farms to fish

Jesse Dewey of Crowfoot J Ranch & Meats views a portrait of his father James that was taken by photographer Camrin Dengel as part of Friends of the Teton River’s gallery show “Lifeblood: From Farms to Fish.” Crowfoot J is an integral partner in FTR’s aquifer recharge initiative.

Friends of the Teton River faced a challenge: how to celebrate the farmers and ranchers who have partnered with the nonprofit to enhance soil and water health, and how to best educate the public on what’s happening behind the scenes in the Farms and Fish Initiative.

Through a grant from Patagonia, FTR enlisted local photographer Camrin Dengel to provide a visual representation of the ongoing aquifer recharge program.

“Cami is great with people and with capturing a story in her work,” FTR development and communication director Anna Lindstedt said. “Our hope was that by bringing in the participants of the aquifer recharge program, we can help the public understand the who, the how, and the why.”

The program is under the umbrella of the Farms and Fish Initiative. The Teton Water Users Association, a group that includes FTR, the Teton Soil Conservation District, local producers, water managers, and elected officials, the Teton County Farm Bureau, the Teton Regional Land Trust, and the Henrys Fork Foundation, has worked for the last four years to maintain the viability and health of agricultural lands, open spaces, and streams.

FTR and its partners are using strategic flood irrigation techniques and canal management in the spring to bolster the Teton Basin’s underground aquifer, increasing flows later in the year and cooling off the river, which benefits both irrigators who need water in the dry months and fish that need a healthy waterway. In 2019 the program met its goal of restoring 10,000 acre feet of water to the aquifer, netting an additional 10 cubic feet per second to the Teton River in late summer.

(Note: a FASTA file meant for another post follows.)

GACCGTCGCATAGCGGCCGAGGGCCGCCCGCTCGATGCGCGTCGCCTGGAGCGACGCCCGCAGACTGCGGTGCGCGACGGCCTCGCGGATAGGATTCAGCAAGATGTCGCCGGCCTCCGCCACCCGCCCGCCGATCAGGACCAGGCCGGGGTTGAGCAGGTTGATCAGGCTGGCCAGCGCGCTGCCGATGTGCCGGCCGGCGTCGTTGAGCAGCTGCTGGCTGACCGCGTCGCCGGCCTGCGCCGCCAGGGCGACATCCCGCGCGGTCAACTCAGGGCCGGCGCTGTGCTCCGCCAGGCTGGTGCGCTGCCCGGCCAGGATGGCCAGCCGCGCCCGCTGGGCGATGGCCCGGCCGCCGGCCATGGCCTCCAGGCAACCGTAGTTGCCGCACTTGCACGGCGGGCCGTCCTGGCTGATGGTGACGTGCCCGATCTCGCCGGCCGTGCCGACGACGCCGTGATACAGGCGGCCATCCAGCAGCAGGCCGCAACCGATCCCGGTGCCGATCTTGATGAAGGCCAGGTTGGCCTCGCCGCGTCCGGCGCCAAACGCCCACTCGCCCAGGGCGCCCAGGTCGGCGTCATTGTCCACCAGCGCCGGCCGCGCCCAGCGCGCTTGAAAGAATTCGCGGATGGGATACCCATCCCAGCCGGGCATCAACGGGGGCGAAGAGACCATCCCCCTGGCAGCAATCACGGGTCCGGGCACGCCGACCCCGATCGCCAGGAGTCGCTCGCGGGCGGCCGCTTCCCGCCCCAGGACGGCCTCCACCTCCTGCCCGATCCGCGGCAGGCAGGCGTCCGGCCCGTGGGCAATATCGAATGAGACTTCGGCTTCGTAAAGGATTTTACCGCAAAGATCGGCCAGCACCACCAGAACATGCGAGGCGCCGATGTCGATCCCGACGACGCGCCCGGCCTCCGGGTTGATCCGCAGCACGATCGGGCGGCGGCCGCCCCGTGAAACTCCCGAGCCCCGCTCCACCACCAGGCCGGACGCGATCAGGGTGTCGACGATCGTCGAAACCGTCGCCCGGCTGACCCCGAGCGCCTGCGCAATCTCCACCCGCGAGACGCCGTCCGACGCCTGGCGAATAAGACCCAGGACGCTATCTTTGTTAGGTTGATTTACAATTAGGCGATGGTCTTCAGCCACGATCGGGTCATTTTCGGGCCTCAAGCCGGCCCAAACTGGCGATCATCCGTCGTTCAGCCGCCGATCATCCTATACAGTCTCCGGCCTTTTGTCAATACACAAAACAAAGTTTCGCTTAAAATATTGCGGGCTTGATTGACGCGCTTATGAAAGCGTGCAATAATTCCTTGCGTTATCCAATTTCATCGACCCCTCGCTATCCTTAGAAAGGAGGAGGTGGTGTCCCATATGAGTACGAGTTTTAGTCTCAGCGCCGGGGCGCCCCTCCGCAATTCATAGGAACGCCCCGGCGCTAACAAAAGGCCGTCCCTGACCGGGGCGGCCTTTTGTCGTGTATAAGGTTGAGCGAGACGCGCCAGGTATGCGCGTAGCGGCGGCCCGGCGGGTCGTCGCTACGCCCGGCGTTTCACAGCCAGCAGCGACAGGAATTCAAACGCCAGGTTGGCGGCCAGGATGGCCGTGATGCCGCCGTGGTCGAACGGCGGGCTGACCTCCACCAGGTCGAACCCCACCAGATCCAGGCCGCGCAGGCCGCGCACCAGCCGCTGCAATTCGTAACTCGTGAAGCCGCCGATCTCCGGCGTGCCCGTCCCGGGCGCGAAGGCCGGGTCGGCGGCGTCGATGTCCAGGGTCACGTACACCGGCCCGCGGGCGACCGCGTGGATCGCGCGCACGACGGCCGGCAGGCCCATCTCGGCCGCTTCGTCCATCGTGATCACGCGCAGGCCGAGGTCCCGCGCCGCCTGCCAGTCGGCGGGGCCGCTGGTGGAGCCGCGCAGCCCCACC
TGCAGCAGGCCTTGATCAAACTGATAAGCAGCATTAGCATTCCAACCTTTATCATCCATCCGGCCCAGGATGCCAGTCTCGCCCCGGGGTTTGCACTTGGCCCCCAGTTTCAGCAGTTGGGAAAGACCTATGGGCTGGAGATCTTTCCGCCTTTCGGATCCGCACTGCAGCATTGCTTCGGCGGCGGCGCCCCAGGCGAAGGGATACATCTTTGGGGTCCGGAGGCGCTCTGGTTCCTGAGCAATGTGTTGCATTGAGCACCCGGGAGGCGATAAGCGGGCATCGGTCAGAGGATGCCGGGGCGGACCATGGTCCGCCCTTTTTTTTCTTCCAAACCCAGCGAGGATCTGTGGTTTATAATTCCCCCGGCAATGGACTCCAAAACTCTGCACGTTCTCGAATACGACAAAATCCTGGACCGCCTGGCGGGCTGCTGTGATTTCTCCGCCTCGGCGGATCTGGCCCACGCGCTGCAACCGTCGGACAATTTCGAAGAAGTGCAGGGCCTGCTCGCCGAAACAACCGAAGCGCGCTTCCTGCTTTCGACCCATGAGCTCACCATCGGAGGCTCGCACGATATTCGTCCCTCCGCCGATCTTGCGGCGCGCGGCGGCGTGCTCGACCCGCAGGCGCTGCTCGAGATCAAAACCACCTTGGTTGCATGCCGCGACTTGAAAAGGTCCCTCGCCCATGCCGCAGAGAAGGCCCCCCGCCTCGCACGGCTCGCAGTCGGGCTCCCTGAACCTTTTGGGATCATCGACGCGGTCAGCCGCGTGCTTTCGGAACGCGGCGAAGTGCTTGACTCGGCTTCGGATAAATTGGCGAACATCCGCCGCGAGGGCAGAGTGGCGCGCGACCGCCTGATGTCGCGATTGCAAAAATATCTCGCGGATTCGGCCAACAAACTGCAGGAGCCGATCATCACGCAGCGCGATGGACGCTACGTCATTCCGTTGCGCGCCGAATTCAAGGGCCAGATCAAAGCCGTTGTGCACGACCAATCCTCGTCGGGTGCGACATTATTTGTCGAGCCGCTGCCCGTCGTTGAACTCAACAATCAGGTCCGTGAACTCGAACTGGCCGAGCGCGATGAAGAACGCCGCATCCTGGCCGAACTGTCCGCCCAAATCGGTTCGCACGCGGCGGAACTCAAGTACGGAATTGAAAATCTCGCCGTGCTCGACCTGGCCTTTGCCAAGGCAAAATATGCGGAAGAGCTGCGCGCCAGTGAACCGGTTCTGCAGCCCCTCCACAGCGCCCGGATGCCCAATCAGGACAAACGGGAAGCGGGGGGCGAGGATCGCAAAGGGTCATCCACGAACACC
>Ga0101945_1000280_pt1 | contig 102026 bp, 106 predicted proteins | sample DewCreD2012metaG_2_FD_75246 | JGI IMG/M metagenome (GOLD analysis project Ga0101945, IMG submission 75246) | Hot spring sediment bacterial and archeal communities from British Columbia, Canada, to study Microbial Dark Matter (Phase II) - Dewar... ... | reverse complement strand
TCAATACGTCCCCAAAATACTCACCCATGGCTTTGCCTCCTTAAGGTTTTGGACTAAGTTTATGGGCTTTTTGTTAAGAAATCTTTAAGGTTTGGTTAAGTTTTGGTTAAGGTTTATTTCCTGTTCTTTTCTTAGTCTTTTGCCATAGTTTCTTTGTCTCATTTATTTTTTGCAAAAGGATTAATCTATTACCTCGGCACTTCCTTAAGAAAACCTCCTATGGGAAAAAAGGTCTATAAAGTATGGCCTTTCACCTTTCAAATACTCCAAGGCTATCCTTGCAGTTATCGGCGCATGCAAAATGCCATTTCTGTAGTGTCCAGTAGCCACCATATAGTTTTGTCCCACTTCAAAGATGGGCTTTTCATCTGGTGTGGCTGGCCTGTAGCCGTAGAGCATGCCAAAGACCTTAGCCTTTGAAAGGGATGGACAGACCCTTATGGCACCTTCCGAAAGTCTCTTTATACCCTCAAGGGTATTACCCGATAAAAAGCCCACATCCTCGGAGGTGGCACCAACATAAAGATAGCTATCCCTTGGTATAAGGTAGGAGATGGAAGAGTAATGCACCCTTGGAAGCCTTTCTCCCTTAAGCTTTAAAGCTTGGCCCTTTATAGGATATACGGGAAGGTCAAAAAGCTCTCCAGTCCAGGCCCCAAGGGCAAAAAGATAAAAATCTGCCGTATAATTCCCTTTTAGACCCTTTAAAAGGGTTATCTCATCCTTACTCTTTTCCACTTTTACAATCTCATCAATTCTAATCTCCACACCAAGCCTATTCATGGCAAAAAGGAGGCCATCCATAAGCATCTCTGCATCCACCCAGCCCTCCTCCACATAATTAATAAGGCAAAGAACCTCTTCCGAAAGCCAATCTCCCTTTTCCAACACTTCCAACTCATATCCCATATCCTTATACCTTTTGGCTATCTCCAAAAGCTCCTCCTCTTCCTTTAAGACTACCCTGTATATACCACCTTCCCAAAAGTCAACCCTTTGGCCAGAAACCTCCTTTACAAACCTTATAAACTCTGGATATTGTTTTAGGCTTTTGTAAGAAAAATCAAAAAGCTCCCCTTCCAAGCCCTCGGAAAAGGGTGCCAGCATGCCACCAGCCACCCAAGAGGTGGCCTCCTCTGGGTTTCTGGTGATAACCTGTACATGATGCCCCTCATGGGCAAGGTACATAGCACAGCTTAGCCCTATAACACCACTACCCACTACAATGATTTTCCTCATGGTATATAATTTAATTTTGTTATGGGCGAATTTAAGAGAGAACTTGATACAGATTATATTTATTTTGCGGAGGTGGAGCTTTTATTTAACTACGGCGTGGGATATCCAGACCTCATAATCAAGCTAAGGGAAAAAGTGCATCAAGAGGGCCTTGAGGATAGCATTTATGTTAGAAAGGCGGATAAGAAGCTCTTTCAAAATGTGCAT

But how does one photograph that?

“It’s a really hard thing to show people,” Lindstedt said about the aquifer recharge program. “If they don’t understand it, they see flooded fields and tarps in the canals and think it’s a waste of water. But people have attended the Farm Tour [hosted by the TSCD] and they’re really starting to get it, that it’s strategically managed and intentional.”

Dengel expressed that somewhat abstract idea by focusing her lens on the farmers, ranchers, and researchers who are doing the work. The gallery is full of familiar Teton Valley family names like Penfold, Dewey, Piquet, Berry, and Bagley.

“Our role is to facilitate the program, but it’s all these guys,” Lindstedt said about the people Dengel photographed. “We couldn’t do it without their knowledge and management, and they’re out there right now doing the work.”

Those portraits and landscapes are now hanging in the Teton Geo Center gallery and will remain there through September. In lieu of the originally planned gallery show, for the next few weeks FTR is hosting intimate gallery viewings for groups of up to ten. Participants will be able to watch a short film about aquifer recharge, ask questions, and enjoy the photography while safely socially distanced. FTR has installed a credit card reader at the gallery to enable donations, which go directly to the program.

To sign up for a gallery visit, go to FTR’s Facebook page and find the SignUpGenius link to select a time slot.

In other FTR photography news, to celebrate its twentieth anniversary the nonprofit is holding a photo contest. Landscapes, fish and wildlife, and lifestyle photography is all welcome. The winning submission will grace the cover of the annual FTR newsletter and the winner will receive FTR swag. For contest guidelines visit


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